Guest Column - October 2015
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Design Corner

Taking It Outside
The Upper Fields Project at Oakland University

By Dave Larson, AIA

Providing campus opportunities for fitness and wellness as part of the educational experience for students of all ages will set them on a life path that will serve them well. In his book "Spark: The Revolutionary New Science of Exercise and the Brain," author John J. Ratey cites numerous examples of how exercise and fitness regimens enhance overall academic performance.

At a time when competition among universities to recruit and retain students is a real concern, fitness and wellness amenities typically rate high in a student's decision to attend a specific school. The incorporation of wellness and fitness activities as part of the total educational experience has proven not only to enhance academic performance, but to teach life lessons such as deferred gratification and learning to expand one's limits.

At Oakland University (OU) in Rochester, Mich., as with many other institutions across the country, there has been a significant spike in enrollment. In recent years, the university adopted an initiative to increase the amount of on-campus residential students, which naturally has resulted in a greater demand for recreational and intramural facilities.

Fifteen years ago, the school's recreation program did not exist as it does today. Because of the University's vision and leadership, it now has a highly regarded recreation center in addition to newly minted, state-of-the-art outdoor playing fields.

Before the recent Upper Fields project, the existing outdoor recreation amenities at OU had some deficits. Limited outdoor lighting shortened the time fields could be scheduled for use, and the natural grass suffered from overuse issues. The main soccer fields sloped 10 feet from one side to the other and the complex lacked support amenities such as toilets, event management and storage. According to Greg Jordan, director, Department of Campus Recreation, "Our clubs sports teams were strategic in always choosing to go 'downhill' for offense in the second half of the game! More urgently, though, the condition of the old playing surface had deteriorated enough to raise serious safety concerns."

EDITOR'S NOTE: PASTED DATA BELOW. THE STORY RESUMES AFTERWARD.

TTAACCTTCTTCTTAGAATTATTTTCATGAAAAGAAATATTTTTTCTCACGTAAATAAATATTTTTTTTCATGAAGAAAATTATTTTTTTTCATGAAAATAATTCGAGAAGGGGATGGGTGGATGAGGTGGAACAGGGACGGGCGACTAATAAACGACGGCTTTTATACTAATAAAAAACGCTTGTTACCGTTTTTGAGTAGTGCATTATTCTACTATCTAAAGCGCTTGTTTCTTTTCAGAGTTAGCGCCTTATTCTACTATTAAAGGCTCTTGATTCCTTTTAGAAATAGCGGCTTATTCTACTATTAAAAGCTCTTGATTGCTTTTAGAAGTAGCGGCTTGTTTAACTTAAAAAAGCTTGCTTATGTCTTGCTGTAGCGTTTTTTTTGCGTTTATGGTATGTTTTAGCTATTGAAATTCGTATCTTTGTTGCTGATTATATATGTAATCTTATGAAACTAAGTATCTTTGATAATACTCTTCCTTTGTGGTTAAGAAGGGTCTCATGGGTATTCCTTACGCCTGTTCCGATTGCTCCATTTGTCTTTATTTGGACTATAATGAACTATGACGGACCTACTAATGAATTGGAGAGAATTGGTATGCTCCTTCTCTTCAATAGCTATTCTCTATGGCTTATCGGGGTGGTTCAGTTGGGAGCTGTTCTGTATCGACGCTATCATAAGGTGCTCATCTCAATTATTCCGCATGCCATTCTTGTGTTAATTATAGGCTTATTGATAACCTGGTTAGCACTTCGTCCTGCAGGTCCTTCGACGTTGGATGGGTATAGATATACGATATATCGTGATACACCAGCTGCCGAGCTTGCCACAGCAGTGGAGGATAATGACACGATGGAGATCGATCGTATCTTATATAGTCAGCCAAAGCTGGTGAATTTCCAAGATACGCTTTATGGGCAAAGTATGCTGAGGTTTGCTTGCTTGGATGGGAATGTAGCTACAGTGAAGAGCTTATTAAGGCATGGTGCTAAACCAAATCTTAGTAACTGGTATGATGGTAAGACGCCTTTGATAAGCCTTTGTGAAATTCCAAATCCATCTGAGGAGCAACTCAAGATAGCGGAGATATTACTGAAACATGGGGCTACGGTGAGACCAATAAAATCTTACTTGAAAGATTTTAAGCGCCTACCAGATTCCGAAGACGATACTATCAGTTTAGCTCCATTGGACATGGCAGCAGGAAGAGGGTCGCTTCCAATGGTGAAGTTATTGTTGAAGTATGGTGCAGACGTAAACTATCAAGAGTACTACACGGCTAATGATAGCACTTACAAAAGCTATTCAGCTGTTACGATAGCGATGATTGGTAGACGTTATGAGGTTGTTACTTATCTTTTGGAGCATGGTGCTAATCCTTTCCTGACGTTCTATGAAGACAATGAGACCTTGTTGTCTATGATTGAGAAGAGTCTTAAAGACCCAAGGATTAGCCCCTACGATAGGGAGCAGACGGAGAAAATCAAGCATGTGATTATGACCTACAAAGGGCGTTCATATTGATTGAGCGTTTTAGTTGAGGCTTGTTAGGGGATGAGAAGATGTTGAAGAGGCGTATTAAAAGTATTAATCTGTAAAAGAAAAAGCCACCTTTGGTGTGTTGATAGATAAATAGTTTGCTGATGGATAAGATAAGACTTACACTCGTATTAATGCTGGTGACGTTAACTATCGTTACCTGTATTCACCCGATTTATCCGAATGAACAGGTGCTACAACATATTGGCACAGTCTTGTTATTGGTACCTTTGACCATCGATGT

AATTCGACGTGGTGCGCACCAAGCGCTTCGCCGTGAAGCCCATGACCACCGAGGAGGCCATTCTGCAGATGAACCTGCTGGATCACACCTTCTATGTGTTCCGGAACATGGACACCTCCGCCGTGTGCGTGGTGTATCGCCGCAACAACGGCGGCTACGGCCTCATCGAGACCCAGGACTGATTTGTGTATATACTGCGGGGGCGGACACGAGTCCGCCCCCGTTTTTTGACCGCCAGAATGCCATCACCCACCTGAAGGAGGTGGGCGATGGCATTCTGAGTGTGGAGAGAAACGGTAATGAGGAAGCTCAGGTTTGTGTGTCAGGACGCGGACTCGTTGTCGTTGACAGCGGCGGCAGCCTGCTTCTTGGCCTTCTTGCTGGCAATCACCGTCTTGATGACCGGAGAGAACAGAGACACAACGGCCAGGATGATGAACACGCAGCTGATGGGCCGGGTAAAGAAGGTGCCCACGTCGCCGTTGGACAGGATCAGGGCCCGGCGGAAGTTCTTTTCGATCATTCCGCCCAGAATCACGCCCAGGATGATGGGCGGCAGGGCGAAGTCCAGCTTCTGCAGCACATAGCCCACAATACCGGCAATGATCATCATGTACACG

In recognition of increasing competition for the recruitment and retention of students and staff, the Upper Fields project became one of OU's highest priorities. Funding was approved by the Board of Regents and bonds were sold to build the project.

The new complex was completely regraded to provide level playing fields surfaced with artificial turf. An existing stockpile of earth from other construction projects on campus was used to correct the slope across the span of fields. This eliminated the "home field" advantage, but was the right thing to do. Artificial turf was selected to minimize maintenance and to reduce injury risk by providing a reliably consistent playing surface. "The artificial turf has allowed us to extend our playing season, both deeper into the fall, as well as earlier in the spring," Jordan said.